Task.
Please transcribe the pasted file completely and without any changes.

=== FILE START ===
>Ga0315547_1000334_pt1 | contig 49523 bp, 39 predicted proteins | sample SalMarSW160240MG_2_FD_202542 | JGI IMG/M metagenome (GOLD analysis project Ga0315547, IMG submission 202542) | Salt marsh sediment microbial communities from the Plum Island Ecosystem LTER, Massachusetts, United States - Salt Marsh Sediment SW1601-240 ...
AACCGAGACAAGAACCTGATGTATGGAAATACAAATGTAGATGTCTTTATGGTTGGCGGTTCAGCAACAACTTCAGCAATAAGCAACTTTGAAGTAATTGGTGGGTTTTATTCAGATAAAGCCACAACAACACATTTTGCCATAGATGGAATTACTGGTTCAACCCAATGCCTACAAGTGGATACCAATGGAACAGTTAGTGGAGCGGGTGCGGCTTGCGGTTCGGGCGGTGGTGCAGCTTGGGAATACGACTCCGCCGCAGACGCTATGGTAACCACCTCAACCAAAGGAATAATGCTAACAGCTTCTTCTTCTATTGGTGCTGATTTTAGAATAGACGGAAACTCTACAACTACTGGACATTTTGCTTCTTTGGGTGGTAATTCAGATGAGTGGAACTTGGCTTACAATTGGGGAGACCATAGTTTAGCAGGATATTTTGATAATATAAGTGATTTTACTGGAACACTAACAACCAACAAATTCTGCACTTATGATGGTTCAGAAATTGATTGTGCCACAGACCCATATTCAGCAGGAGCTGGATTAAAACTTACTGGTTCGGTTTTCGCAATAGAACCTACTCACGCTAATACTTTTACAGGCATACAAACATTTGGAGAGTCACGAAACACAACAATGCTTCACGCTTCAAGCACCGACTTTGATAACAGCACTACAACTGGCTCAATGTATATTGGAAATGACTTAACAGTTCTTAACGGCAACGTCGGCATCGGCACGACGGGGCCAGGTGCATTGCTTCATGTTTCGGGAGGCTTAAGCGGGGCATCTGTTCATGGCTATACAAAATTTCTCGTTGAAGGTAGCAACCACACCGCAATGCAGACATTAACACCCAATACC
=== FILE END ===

>Ga0315547_1000334_pt1 | contig 49523 bp, 39 predicted proteins | sample SalMarSW160240MG_2_FD_202542 | JGI IMG/M metagenome (GOLD analysis project Ga0315547, IMG submission 202542) | Salt marsh sediment microbial communities from the Plum Island Ecosystem LTER, Massachusetts, United States - Salt Marsh Sediment SW1601-240 ...
AACCGAGACAAGAACCTGATGTATGGAAATACAAATGTAGATGTCTTTATGGTTGGCGGTTCAGCAACAACTTCAGCAATAAGCAACTTTGAAGTAATTGGTGGGTTTTATTCAGATAAAGCCACAACAACACATTTTGCCATAGATGGAATTACTGGTTCAACCCAATGCCTACAAGTGGATACCAATGGAACAGTTAGTGGAGCGGGTGCGGCTTGCGGTTCGGGCGGTGGTGCAGCTTGGGAATACGACTCCGCCGCAGACGCTATGGTAACCACCTCAACCAAAGGAATAATGCTAACAGCTTCTTCTTCTATTGGTGCTGATTTTAGAATAGACGGAAACTCTACAACTACTGGACATTTTGCTTCTTTGGGTGGTAATTCAGATGAGTGGAACTTGGCTTACAATTGGGGAGACCATAGTTTAGCAGGATATTTTGATAATATAAGTGATTTTACTGGAACACTAACAACCAACAAATTCTGCACTTATGATGGTTCAGAAATTGATTGTGCCACAGACCCATATTCAGCAGGAGCTGGATTAAAACTTACTGGTTCGGTTTTCGCAATAGAACCTACTCACGCTAATACTTTTACAGGCATACAAACATTTGGAGAGTCACGAAACACAACAATGCTTCACGCTTCAAGCACCGACTTTGATAACAGCACTACAACTGGCTCAATGTATATTGGAAATGACTTAACAGTTCTTAACGGCAACGTCGGCATCGGCACGACGGGGCCAGGTGCATTGCTTCATGTTTCGGGAGGCTTAAGCGGGGCATCTGTTCATGGCTATACAAAATTTCTCGTTGAAGGTAGCAACCACACCGCAATGCAGACATTAACACCCAATACC